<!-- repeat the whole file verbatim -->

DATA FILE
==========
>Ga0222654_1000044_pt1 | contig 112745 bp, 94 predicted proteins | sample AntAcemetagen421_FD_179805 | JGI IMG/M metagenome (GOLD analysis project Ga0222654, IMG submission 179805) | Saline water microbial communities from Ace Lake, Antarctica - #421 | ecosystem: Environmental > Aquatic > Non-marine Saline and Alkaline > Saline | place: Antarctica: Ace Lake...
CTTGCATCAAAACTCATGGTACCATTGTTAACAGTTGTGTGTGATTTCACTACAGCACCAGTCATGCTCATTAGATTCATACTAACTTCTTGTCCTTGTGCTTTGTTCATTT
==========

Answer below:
>Ga0222654_1000044_pt1 | contig 112745 bp, 94 predicted proteins | sample AntAcemetagen421_FD_179805 | JGI IMG/M metagenome (GOLD analysis project Ga0222654, IMG submission 179805) | Saline water microbial communities from Ace Lake, Antarctica - #421 | ecosystem: Environmental > Aquatic > Non-marine Saline and Alkaline > Saline | place: Antarctica: Ace Lake...
CTTGCATCAAAACTCATGGTACCATTGTTAACAGTTGTGTGTGATTTCACTACAGCACCAGTCATGCTCATTAGATTCATACTAACTTCTTGTCCTTGTGCTTTGTTCATTT